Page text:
Peatland

Katinga, Indonesia

This Peatland Restoration and Conservation Project REDD+ project has the potential to deliver emissions reductions of an average of 7.4 million tonnes of CO2e per year.

Project Summary

Peatland is a valuable carbon sink with stocks which globally stores 20 times more carbon than that stored in both trees and vegetation.

5.7 million hectares 

Indonesian Borneo, known as Kalimantan, has 5.7 million hectares of peatland and it is rapidly being lost to the expansion of industrial plantations. The clearing, draining and burning of peatland is estimated to contribute 18-20% of Indonesian’s greenhouse gas emissions by 2020.

This project works to protect 149,800 hectares of peatland and provide a more sustainable source of income to local communities.

The Impact

– Conservation of 149,800 hectares of peatland, preventing loss to industrial timber plantations for pulpwood.

– Preservation of precious biodiversity in the area: field surveys identified 67 mammals, 157 birds, 41 reptiles, 8 amphibians, 111 fish, and 314 floral species.

– Stops the release of 14,254,599 tonnes of carbon in vegetation and 546,767,493 tonnes stored in the peatland.

– Planned reforestation of 4,433 hectares.

– A community-led agroforestry approach means that economically valuable local species will be planted to support local communities and livelihoods.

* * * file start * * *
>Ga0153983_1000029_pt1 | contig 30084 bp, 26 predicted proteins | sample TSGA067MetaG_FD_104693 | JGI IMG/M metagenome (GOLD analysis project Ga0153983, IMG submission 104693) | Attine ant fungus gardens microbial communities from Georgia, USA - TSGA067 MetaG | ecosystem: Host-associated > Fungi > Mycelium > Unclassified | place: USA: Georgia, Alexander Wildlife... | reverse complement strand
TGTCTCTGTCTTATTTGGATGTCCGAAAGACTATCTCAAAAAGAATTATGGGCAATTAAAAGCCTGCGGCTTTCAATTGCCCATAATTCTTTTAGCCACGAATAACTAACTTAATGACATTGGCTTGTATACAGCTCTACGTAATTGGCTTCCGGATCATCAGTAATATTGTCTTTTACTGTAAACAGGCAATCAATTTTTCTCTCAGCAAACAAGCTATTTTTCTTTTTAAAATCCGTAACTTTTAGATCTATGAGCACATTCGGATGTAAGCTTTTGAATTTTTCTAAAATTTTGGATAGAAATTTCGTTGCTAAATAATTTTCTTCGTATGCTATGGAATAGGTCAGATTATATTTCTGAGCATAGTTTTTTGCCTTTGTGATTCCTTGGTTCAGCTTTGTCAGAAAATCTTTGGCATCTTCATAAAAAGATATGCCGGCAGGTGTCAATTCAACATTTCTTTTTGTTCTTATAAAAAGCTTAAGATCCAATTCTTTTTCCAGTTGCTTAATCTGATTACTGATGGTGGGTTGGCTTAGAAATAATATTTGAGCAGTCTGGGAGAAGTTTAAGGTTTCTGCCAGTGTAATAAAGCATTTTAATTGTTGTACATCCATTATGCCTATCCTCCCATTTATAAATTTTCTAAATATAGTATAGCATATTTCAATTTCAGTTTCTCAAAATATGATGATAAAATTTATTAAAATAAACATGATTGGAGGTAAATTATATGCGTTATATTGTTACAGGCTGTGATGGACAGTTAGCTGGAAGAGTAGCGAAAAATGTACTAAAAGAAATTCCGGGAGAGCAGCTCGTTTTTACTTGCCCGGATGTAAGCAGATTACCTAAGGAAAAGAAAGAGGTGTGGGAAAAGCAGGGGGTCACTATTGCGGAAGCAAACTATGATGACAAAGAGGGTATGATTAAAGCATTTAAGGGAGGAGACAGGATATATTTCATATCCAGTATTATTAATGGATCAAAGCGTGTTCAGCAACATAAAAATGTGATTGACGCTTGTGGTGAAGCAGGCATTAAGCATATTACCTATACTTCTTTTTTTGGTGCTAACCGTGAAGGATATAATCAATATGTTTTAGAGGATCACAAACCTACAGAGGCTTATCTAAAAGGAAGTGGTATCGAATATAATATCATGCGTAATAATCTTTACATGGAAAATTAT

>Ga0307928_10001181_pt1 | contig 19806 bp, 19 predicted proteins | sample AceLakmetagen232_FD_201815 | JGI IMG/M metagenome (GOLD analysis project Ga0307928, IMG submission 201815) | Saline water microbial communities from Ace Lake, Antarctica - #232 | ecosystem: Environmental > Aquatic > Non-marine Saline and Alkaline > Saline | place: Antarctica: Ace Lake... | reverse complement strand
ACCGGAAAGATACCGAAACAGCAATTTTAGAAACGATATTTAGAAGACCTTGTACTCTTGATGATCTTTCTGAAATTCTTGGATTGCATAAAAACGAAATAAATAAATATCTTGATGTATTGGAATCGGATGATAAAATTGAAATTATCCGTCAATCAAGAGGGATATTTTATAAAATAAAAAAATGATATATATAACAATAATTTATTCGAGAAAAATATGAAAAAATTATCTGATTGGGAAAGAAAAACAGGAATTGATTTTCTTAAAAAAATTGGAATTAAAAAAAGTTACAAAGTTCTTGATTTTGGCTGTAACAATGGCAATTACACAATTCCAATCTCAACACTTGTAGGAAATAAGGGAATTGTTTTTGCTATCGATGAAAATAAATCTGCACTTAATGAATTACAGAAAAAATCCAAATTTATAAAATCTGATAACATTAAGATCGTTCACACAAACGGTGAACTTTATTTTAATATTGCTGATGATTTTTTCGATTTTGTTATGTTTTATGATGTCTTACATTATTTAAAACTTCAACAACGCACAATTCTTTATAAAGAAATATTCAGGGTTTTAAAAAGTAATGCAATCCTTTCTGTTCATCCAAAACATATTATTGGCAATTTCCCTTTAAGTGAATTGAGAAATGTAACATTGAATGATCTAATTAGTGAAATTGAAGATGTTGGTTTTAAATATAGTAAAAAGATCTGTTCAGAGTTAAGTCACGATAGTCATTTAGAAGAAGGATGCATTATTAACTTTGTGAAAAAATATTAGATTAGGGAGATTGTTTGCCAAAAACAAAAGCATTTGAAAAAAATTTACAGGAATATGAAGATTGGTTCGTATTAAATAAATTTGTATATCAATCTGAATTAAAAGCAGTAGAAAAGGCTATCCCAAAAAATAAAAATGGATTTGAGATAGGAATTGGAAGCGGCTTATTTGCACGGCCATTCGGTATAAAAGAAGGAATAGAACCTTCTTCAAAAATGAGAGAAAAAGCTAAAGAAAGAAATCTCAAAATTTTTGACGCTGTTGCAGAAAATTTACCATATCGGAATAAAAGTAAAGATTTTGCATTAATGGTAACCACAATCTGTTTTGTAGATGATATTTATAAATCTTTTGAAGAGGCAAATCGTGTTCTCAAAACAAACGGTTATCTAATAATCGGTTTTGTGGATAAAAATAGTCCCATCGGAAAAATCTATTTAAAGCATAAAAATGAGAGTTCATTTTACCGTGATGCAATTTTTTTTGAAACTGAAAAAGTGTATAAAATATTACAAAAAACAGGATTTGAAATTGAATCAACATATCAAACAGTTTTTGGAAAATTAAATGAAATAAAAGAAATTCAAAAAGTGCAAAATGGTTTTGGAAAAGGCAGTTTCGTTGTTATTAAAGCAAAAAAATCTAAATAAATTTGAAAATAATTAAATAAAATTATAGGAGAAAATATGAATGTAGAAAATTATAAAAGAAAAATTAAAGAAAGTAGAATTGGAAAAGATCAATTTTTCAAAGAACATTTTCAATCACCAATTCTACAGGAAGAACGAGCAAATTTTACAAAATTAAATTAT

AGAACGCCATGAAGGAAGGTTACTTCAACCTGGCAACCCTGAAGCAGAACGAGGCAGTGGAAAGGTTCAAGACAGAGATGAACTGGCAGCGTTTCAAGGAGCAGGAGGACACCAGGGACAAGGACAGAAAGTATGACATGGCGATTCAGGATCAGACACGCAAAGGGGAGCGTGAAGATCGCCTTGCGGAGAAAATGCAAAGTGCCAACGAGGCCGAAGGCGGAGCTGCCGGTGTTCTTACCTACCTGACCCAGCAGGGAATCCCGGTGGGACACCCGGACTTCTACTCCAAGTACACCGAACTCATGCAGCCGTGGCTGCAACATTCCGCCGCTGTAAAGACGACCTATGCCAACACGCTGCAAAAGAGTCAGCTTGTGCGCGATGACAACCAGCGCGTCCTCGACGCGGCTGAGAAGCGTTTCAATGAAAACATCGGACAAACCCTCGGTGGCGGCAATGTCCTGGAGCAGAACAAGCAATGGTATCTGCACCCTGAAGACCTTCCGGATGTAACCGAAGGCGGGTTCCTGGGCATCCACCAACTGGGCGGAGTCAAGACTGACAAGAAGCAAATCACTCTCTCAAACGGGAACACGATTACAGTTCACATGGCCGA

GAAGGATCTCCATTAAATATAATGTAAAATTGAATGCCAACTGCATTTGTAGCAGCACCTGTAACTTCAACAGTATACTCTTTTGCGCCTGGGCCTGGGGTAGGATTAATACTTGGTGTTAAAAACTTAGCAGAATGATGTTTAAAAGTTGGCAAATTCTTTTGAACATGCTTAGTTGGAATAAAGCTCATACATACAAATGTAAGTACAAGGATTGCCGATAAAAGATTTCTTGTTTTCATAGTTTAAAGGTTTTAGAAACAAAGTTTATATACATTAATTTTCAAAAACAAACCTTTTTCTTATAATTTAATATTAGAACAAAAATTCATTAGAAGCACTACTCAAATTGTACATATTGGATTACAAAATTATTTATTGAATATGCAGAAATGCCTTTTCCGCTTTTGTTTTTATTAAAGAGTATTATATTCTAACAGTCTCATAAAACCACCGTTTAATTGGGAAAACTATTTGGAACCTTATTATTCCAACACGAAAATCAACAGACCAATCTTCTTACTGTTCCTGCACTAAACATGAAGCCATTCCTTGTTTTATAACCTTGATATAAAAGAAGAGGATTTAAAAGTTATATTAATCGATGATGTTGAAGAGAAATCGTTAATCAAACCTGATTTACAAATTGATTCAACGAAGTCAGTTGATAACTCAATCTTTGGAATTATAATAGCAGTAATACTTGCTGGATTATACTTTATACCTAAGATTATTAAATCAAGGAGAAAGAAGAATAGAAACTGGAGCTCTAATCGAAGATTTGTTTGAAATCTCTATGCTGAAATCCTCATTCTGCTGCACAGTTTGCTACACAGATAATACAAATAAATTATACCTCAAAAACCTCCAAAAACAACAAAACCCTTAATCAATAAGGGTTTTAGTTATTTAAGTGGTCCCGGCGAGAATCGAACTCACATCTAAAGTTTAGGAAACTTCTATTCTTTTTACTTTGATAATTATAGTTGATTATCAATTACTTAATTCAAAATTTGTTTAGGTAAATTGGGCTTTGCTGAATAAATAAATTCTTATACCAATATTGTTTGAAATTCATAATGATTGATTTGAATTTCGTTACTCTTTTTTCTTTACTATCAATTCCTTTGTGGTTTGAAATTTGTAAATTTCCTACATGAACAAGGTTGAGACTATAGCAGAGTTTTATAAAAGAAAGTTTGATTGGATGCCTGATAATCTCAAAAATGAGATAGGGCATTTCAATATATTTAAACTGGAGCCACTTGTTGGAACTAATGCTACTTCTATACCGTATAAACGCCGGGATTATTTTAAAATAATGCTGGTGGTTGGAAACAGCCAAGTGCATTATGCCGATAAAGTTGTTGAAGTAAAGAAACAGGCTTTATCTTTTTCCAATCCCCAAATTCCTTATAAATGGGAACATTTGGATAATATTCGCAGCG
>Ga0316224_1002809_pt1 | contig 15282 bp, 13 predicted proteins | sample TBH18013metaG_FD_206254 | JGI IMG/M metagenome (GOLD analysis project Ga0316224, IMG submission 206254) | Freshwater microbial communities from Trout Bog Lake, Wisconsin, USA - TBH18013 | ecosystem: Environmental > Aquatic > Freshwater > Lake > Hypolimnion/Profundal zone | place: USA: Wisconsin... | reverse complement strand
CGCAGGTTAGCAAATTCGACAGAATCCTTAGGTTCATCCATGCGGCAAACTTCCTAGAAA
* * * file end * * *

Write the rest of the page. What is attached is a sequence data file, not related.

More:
– Rewetting will be undertaken where peatland in the area has already been subject to draining canals.

Supporting the UN Sustainable Development Goals

The Sustainable Development Goals (SDGs) were established by United Nations as a universal call to action to end poverty, protect the planet and ensure all people enjoy peace and prosperity. There are 17 goals in total and this project is aligned to the following SDG goals:

SDG 8

Promote sustained, inclusive and sustainable economic growth
One of the main objectives of the project is to provide economic opportunities to local people. The community-based business development program directly contributes to community benefits by increasing livelihood options and local incomes, and improving land use practices.

SDG 13

Take urgent action on climate
Given the huge amounts of CO2 stored in our global peatland, this project is protecting a vital carbon sink and in so doing, helping to limit climate change

SDG 15

Protest, restore and promote sustainable use of terrestrial ecosystems.
This project protects a vital ecosystem which supports traditional livelihoods such as fishing, provides clean water and is home to many species, including some of
the world’s most endangered, such as the Bornean Orangutan and the Proboscis Monkey.